While politics are still mainly focusing on the electrification of transport, an increasing number of environment-friendly fuels are proving their worth in practice. Here are a few examples.

Photo credit: CAC

Porsche, the e-fuels pioneer

In a hitherto unique plant, the sports car manufacturer, which is part of the VW Group, is seeking to produce climate-neutral fuel from wind power, water and CO2 at the “Haru Oni” e-fuels plant near the southern Chilean city of Punta Arenas.

MAN Energy Solutions has already completed the methanol synthesis unit for the e-fuels pilot plant for producing the synthetic fuels and delivered it to Chile. The reactor will produce up to 750 tons of green methanol per year from wind power, much of which will be converted into climate-neutral petrol. Production is set to start in autumn 2022. During the pilot phase, around 130,000 litres of e-fuels will initially be produced. By the middle of the decade, it is intended to gradually increase capacity to an industrial scale.

It is already scheduled to use the e-fuels for the first time in motor racing this year and prove their worth in practice here.

Swiss uses solar aviation fuel

The Swiss airline Swiss and the Lufthansa Group have agreed on a strategic cooperation programme with Synhelion for introducing solar fuel on to the market. This will make Swiss the world’s first airline to use so-called sun-to-liquid fuel. Synhelion has developed key technology for the production of Sustainable Aviation Fuel (SAF) from renewable energies. The process uses concentrated solar heat to produce synthesis gas, from which CO2-neutral kerosene is subsequently synthesised in standard industrial processes.

With backing by Swiss and the Lufthansa Group, Synhelion plans to develop a commercial fuel facility in Spain.

Chip fat etc.

At the BP refinery in Lingen in Emsland, the mineral oil and energy group BP began producing aviation fuel with proportions of used cooking oil. According to company statements, BP is aiming for a global market share of 20 per cent in sustainable aviation fuel. Paraffin with five per cent bio content is approved for aviation without any shortfalls in performance and safety.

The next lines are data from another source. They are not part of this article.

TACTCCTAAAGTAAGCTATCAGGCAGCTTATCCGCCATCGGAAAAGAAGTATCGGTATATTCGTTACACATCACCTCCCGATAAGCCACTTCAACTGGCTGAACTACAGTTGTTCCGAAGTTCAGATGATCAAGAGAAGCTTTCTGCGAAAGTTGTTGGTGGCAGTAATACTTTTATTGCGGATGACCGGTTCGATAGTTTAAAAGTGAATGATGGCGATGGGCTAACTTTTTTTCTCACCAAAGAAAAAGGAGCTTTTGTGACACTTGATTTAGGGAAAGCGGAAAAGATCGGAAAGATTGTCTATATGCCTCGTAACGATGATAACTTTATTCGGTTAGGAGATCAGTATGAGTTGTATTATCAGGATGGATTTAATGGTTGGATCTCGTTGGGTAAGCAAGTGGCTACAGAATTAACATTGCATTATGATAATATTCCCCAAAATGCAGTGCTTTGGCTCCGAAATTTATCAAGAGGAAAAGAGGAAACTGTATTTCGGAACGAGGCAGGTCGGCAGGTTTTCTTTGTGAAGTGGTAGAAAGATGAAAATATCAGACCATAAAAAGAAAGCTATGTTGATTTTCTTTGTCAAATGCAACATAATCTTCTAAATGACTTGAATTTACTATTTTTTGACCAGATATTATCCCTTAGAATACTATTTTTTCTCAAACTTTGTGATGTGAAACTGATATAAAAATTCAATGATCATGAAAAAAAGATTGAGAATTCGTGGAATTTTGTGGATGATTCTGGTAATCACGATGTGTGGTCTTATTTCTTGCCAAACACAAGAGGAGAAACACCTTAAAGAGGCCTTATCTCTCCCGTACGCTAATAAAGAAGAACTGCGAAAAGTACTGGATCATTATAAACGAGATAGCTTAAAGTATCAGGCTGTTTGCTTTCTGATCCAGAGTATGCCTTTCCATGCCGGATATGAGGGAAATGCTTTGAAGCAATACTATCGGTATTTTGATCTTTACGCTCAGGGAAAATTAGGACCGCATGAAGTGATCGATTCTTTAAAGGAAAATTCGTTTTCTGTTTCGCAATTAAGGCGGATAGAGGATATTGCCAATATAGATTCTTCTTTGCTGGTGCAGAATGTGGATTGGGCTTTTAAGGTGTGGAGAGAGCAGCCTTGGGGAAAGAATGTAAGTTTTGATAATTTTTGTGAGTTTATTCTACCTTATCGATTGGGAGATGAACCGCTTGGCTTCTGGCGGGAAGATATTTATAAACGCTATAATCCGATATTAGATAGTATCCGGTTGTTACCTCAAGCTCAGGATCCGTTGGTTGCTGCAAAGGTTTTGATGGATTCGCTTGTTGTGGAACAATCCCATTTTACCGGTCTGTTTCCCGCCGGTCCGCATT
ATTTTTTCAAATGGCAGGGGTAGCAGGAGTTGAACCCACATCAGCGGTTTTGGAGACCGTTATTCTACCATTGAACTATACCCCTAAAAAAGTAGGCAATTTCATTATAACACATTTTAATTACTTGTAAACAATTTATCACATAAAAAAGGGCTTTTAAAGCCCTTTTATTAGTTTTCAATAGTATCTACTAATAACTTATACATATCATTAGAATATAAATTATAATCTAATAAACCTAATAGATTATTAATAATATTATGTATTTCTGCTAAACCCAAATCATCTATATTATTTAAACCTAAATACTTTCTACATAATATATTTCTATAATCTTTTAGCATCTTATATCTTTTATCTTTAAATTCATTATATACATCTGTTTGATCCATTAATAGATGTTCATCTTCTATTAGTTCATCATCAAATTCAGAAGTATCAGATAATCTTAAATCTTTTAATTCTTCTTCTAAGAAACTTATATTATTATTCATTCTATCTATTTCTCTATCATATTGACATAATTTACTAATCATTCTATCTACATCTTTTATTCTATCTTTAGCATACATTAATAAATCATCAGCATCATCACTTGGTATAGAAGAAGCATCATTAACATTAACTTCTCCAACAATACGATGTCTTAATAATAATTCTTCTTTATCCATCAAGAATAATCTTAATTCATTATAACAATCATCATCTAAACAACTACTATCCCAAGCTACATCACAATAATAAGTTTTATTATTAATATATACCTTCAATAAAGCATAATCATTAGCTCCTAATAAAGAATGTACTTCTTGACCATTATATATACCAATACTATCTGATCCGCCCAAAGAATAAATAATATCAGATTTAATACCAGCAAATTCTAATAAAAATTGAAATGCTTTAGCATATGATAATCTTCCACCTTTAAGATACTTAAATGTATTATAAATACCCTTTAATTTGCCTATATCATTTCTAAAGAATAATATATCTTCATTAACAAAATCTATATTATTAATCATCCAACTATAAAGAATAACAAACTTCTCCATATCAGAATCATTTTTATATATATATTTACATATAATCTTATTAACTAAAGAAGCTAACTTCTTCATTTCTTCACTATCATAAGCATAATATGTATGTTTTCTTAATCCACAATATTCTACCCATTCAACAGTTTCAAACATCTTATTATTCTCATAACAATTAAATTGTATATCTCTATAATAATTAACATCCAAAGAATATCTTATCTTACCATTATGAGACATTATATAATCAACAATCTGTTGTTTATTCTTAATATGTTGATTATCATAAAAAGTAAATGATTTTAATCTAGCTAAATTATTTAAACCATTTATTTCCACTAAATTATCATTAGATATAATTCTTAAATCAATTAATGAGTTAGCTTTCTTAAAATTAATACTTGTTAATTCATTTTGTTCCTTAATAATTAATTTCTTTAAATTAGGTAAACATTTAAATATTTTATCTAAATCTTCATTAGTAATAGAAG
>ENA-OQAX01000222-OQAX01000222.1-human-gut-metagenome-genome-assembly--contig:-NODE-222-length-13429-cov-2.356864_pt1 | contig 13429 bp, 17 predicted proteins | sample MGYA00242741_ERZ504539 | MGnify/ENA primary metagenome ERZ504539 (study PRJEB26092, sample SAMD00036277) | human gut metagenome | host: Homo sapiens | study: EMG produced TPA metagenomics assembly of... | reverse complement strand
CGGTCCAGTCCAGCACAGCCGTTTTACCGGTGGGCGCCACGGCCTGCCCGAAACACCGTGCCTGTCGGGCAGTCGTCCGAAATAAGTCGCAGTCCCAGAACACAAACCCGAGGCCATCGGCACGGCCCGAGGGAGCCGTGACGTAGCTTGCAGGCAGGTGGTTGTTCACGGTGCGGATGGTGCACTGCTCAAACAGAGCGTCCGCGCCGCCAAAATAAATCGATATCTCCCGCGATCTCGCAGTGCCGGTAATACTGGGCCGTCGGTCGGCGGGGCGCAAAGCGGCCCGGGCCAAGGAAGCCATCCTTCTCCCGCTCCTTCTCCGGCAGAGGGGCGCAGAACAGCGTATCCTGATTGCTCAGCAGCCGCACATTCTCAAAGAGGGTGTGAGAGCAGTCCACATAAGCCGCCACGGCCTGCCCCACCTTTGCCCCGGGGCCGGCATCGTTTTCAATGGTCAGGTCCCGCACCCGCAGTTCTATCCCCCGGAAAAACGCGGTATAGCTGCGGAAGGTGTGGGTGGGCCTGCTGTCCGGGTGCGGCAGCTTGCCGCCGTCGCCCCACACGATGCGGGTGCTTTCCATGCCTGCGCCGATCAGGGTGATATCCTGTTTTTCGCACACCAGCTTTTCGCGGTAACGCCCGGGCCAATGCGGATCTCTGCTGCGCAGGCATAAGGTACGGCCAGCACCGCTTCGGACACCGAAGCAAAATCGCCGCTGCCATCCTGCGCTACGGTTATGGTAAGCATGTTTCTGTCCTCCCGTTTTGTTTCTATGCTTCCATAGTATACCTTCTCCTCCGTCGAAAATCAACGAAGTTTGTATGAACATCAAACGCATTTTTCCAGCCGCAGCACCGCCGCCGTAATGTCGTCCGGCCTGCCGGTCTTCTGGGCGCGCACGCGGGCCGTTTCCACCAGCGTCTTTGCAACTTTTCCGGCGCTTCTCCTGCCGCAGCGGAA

Fuel from wood

Researchers at the Straubing Campus for Biotechnology and Sustainability at the Technical University of Munich (TUM) have developed a new process for producing ethanol in cooperation with the Lappeenranta-Lahti University of Technology (LUT) in Finland. This uses forestry residues in conjunction with hydrogen. The hydrogen is to be produced by breaking down water into hydrogen and oxygen with the aid of electricity – in other words, by water electrolysis. In the future, excess electricity – for example from wind power plants – can be used for the production of ethanol.

The researchers also assessed economic feasibility. The findings showed that the lowest costs for ethanol in the models amounted to 0.65 Euros per litre with biomass costs of 20 Euros per megawatt hour, electricity costs of 45 Euros per megawatt hour and a production volume of approximately 42 kilotons of ethanol per year. This means that ethanol from lignocellulose can genuinely compete with the current production options.

Acid test on the Nürburgring circuit

For the first time, the “TGR-E United” team will be lining up for the ADAC TotalEnergies 24h race on the Nürburgring with a vehicle that has climate-friendly and almost CO2-neutral synthetic fuel in its tank instead of fossil fuel. The TOYOTA GAZOO Racing Europe employees’ team will be using a GR Supra GT4 that has been developed at the motor sport headquarters in Cologne and is equipped with a near-series three-litre six-cylinder engine specially optimised for motor sport use and delivering 320 kW (430 hp).

The new technology will be subjected to an ultimate acid test during the endurance classic in the Eifel: a 24-hour chase at full throttle on the most demanding racetrack in the world.

Dirk Wullenweber, project manager of “Race2efuels” and head of Marketing & Trade of the LOTHER Group (owner of NORDOEL service stations) explains the major advantage of the synthetic fuel “Racing eFuels 98” of the “Race2efuels” project: “it can be directly used in any internal combustion engine that otherwise calls for premium petrol. This makes use of the existing service station infrastructure for a mineral oil-free, virtually CO2-neutral and thus climate-friendly fuel.

This REACH-certified synthetic petrol is produced by Chemieanlagenbau Chemnitz (CAC) in cooperation with Freiberg Mining Academy and Technical University. Here, CAC and the Technical University operate Europe’s largest demonstration plant with a theoretical production capacity of one million litres per year. Around 46,000 litres of the synthetic fuel were made available to car and motorbike manufacturers for test bench trials as well as fleet trials and were evaluated positively across the board. Now the fuel is to show at the world’s toughest endurance race, the 24h Nürburgring, that it can easily cope with a thoroughly hard ride and prove its fatigue resistance.